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Jodie Fox: Don’t let expertise get in the way of a good idea

Jodie Fox founder of Shoes of Prey

It has been five years. The small online shoe retailer that began operations in a one-bedroom apartment in Sydney is now a globally celebrated multimillion-dollar fashion brand. Yet its co-founder Jodie Fox clearly remembers every single word in the email that made her catch her breath half a decade ago.

It was the year 2010 and Fox was pitching the revolutionary business idea that was Shoes of Prey to potential suppliers. An email soon arrived from one of them who said she agreed to the terms and looked forward to doing business together. The supplier then went on to generously offer Fox a forecast – Shoes of Prey would be out of business within three months.

Her foreboding was based on Shoes of Prey’s concept of giving customers the creative freedom to design and purchase their own bespoke pair of shoes online, and then have it delivered right to their doorstep. As far as the supplier was concerned it was unconventional and unviable. But what she failed to consider were Fox’s indomitable spirit and wariness in believing everything she’s told even if it’s by a voice of authority.

“It’s bound to happen on your journey especially when you’re doing something disruptive,” Fox said.

That didn’t change the fact that she was facing a tough situation. She had a great team and a great idea but none of them knew how to make a pair of shoes. And here was a person with decades of experience in the industry telling them that Shoes of Prey would fall flat.

“But here’s the thing. When you come to a juncture like this, you need to ask yourself a question. Is that person right or is he or she letting expertise get in the way of a good idea?”

Fox’s answer to that crucial question saw Shoes of Prey breaking even in two months and raking in multi-million dollar revenue within two years. She strode into this year with five global offices, 75 staff and a nomination by Smart Company as one of eight Australian entrepreneurs to watch. Yet Fox carries that dark prediction with her not only because it was way off but also because she is keenly aware of how easily a good idea can be crushed even before it has a chance to test its wings.

“We as adults develop great expertise and this is really important in helping us narrow down all our options so we can make good decisions,” she said. “But sometimes we dismiss things too quickly. The next time you shut down your own or someone else’s idea, take five minutes to ask yourself whether you’re letting your expertise get in the way of a good idea.”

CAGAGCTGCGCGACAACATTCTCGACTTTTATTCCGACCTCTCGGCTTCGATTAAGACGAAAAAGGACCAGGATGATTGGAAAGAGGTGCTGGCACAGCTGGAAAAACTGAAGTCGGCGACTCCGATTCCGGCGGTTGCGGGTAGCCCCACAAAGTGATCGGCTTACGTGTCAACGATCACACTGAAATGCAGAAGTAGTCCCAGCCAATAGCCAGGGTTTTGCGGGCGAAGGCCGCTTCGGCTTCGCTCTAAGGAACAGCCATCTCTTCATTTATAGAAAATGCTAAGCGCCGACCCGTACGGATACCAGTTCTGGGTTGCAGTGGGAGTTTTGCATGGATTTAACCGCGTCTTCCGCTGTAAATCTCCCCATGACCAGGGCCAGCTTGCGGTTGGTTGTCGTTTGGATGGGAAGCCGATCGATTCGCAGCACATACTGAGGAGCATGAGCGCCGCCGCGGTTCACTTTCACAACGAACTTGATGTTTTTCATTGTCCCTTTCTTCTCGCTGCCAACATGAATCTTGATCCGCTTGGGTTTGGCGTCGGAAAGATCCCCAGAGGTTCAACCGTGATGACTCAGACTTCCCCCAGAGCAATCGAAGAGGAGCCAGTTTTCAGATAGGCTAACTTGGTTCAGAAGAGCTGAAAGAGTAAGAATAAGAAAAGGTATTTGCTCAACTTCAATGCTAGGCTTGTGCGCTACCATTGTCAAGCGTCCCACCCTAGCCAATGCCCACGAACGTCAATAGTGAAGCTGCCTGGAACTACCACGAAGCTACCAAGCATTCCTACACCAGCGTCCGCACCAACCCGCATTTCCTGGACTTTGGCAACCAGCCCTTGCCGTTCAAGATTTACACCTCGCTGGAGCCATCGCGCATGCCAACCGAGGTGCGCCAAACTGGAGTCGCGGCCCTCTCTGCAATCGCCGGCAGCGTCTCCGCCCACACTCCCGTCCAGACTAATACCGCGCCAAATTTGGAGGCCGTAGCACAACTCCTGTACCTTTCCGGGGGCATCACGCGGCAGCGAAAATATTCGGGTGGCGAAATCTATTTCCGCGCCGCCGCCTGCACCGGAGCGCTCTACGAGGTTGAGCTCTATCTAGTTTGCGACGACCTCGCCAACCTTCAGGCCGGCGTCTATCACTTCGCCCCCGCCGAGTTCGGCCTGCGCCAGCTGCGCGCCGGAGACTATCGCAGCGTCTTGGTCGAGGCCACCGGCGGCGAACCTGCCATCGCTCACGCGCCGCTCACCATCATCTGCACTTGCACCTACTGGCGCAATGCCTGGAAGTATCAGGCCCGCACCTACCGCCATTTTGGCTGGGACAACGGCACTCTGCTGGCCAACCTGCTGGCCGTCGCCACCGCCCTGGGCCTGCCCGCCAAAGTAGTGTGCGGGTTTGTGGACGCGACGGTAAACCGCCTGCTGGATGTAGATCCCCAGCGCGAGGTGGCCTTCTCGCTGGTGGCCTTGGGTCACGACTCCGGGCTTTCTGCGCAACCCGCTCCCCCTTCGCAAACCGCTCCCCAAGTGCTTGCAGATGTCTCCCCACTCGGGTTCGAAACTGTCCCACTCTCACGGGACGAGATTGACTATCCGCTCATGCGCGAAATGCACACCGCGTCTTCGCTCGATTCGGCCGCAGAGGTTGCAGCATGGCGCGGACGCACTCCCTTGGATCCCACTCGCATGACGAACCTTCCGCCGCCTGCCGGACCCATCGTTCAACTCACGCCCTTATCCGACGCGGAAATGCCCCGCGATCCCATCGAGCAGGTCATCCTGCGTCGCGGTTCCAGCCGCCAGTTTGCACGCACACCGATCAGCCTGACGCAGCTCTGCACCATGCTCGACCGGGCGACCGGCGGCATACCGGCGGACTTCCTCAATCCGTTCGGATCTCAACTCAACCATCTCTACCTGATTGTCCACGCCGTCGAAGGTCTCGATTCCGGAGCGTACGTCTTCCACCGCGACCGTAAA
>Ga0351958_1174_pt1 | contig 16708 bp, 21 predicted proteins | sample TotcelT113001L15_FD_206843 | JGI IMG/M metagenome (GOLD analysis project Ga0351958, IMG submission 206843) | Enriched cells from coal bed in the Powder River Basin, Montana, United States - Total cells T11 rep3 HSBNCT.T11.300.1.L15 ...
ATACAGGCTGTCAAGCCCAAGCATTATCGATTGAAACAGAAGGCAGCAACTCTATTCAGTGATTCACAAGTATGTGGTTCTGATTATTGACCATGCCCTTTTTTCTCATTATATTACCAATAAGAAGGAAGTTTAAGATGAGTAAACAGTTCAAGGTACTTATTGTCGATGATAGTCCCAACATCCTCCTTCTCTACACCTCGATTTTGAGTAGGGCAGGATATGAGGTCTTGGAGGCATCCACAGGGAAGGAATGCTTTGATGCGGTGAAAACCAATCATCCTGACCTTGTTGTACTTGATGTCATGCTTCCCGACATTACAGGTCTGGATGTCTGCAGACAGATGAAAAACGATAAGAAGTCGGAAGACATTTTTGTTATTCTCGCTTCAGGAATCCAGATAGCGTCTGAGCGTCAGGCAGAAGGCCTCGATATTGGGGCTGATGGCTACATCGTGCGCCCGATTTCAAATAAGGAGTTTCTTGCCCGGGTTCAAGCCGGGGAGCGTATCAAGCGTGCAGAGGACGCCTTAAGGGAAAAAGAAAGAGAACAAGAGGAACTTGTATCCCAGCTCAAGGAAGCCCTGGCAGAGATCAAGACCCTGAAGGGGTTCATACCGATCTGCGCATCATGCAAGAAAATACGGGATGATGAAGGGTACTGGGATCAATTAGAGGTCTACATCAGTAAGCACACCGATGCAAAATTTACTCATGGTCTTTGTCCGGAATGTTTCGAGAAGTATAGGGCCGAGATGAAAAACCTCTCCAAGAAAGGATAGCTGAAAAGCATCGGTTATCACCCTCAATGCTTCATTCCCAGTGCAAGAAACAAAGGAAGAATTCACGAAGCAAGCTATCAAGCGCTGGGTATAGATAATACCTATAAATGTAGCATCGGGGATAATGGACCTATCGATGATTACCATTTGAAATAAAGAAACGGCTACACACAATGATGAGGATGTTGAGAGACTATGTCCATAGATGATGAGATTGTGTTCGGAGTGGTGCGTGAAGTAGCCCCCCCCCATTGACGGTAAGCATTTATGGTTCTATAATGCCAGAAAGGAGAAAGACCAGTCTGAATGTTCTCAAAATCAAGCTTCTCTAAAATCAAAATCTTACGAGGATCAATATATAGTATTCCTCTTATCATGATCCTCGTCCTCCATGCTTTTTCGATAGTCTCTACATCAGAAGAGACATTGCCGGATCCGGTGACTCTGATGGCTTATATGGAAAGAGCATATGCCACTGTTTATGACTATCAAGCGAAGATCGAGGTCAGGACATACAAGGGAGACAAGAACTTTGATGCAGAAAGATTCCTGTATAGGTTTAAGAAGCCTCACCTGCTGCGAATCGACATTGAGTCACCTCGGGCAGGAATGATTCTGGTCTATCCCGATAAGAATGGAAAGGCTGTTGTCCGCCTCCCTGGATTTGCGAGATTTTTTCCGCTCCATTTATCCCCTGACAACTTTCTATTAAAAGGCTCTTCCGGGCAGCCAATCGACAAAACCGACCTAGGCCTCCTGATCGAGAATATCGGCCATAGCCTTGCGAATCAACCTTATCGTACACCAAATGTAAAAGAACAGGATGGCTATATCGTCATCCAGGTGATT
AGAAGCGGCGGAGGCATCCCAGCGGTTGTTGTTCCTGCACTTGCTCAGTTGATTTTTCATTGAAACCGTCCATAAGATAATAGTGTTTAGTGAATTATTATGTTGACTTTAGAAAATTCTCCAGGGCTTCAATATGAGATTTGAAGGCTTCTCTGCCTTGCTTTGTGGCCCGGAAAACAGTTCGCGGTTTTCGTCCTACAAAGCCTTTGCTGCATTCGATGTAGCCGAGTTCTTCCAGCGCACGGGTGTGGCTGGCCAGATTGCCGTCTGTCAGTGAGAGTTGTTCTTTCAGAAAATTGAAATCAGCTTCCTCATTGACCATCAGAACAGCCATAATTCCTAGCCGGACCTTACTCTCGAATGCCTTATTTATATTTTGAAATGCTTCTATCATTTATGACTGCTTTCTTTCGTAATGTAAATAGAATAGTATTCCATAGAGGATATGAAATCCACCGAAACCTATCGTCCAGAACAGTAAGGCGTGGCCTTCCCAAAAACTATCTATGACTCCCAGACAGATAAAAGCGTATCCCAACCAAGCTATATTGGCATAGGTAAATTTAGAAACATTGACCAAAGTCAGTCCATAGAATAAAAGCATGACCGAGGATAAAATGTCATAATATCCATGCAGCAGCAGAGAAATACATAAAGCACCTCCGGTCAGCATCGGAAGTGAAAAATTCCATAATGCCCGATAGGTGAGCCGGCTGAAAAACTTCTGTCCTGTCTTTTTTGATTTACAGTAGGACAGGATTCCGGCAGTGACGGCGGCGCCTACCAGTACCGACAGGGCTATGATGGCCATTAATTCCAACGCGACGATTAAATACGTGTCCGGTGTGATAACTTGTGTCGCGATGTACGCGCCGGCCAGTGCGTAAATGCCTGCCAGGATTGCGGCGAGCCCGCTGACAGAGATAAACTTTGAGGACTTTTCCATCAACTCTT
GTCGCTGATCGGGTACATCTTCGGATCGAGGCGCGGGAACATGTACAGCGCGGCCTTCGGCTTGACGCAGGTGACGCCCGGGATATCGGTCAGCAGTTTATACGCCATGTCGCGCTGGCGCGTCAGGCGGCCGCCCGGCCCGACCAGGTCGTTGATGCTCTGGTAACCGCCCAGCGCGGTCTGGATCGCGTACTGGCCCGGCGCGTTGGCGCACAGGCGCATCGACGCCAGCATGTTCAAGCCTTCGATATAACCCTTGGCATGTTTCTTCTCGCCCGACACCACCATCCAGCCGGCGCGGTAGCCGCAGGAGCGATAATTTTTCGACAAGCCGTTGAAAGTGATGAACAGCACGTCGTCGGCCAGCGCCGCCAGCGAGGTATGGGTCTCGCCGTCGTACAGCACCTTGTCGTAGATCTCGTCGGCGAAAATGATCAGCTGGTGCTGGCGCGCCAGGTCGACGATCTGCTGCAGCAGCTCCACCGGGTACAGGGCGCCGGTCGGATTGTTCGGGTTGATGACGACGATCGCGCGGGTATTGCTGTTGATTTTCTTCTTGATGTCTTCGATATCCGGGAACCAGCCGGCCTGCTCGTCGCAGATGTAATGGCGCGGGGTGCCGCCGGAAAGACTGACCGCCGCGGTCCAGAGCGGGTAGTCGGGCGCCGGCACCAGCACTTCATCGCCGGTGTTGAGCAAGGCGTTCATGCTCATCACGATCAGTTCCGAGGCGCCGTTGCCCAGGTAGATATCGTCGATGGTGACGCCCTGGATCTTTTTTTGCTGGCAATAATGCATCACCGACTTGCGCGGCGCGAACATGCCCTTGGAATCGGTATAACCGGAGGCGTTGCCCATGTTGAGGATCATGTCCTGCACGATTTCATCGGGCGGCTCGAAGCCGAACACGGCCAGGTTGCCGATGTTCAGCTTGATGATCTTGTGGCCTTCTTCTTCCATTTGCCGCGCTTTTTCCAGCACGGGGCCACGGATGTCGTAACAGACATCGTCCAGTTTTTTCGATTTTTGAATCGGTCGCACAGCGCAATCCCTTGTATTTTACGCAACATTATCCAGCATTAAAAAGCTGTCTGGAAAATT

That was one of the first of many entrepreneurial rules to which Fox still holds firm. Here are the rest:

Have a little belief in yourself. You know how to add and subtract. Have that tiny bit of faith that you won’t put yourself in the gutter.

Fail fast. If you have an opportunity to do something and if it’s not going to work, why not find out fast? Put yourself in it and then get hold of the next thing if that doesn’t work because you will find something that does.

Surround yourself with emotional support. It’s lonely when you’re doing something new and you’re the only one who carries the passion for it. You’ll make tough decisions that impact someone else, and your emotional support are the people you go home to who know you’re a good person who made a good business decision. They’ll help you walk into work stronger the next day. This support is of enormous importance.

Make a decision and see what happens. Don’t spend all your time planning. If you have an idea, talk to someone about it. Take that step into making something happen. Do it today.

Believe passionately in what you’re doing because the highs are high and the lows are excruciating. The only thing that will keep you moving is passion and belief. Don’t ever let anyone tell you that you shouldn’t have an emotional investment in what you’re doing because they’re wrong.

Never use technology for the sake of using technology. Remember that technology is a tipping point today where all you need to do is decide on the ultimate solution for your customer and find your way there. If you do that, you’ll always have a product that is seamless and truly speaks to the soul of the problem that you’re trying to solve for your target audience.

 

Image Credit: Shoes of Prey

 

 

 

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